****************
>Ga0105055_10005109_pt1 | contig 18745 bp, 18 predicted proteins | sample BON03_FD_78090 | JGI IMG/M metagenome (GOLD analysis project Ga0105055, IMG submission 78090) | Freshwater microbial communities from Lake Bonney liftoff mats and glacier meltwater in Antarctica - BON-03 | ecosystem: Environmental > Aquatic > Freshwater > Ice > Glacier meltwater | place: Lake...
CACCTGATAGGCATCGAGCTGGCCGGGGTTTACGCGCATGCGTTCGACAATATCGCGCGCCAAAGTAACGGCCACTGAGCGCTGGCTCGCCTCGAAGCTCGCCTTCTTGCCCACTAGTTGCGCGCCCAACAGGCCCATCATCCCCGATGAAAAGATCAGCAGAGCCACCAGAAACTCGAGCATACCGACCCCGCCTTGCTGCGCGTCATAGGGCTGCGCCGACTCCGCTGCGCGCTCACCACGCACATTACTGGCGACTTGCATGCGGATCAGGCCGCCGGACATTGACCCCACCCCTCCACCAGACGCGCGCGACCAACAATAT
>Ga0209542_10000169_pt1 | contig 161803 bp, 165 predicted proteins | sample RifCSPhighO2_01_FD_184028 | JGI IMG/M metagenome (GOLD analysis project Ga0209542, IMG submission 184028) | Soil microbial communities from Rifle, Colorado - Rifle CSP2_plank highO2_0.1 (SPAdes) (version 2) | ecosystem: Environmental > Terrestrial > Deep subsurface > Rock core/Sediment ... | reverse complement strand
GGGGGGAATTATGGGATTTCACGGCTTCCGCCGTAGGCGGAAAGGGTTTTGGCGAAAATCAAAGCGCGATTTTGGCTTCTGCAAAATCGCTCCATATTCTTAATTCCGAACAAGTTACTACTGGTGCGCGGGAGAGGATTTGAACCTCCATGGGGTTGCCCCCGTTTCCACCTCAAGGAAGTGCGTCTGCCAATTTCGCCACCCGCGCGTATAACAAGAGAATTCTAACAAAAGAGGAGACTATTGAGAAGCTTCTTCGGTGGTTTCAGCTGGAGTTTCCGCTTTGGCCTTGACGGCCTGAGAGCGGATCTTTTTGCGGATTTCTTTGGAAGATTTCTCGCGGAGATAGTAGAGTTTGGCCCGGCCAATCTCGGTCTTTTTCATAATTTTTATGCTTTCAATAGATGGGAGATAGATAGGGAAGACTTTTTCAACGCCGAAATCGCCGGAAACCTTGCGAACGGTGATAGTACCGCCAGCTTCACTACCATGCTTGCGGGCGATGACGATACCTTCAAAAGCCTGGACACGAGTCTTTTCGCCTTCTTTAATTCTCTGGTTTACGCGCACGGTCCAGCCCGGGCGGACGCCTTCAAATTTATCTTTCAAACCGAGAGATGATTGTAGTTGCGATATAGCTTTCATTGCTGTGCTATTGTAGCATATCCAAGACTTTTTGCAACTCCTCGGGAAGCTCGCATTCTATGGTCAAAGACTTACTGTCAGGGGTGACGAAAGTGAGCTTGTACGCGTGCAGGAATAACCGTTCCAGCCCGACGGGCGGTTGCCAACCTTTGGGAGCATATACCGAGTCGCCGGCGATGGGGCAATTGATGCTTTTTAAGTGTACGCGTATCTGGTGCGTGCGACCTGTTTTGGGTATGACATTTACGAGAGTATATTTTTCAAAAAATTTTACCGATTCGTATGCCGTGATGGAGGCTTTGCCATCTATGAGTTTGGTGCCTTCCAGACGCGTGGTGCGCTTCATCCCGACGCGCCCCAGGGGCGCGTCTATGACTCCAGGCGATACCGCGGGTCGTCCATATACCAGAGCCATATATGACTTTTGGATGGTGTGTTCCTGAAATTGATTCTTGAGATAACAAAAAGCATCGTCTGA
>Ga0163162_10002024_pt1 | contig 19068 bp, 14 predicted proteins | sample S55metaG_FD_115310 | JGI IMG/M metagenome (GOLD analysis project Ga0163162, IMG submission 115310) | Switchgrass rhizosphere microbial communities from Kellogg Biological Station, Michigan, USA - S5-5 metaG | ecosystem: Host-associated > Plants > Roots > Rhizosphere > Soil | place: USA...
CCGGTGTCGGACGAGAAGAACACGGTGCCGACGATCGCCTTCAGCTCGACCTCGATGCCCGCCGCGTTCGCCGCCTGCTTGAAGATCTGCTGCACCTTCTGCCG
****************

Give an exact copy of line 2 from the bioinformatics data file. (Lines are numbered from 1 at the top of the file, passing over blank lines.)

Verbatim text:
CACCTGATAGGCATCGAGCTGGCCGGGGTTTACGCGCATGCGTTCGACAATATCGCGCGCCAAAGTAACGGCCACTGAGCGCTGGCTCGCCTCGAAGCTCGCCTTCTTGCCCACTAGTTGCGCGCCCAACAGGCCCATCATCCCCGATGAAAAGATCAGCAGAGCCACCAGAAACTCGAGCATACCGACCCCGCCTTGCTGCGCGTCATAGGGCTGCGCCGACTCCGCTGCGCGCTCACCACGCACATTACTGGCGACTTGCATGCGGATCAGGCCGCCGGACATTGACCCCACCCCTCCACCAGACGCGCGCGACCAACAATAT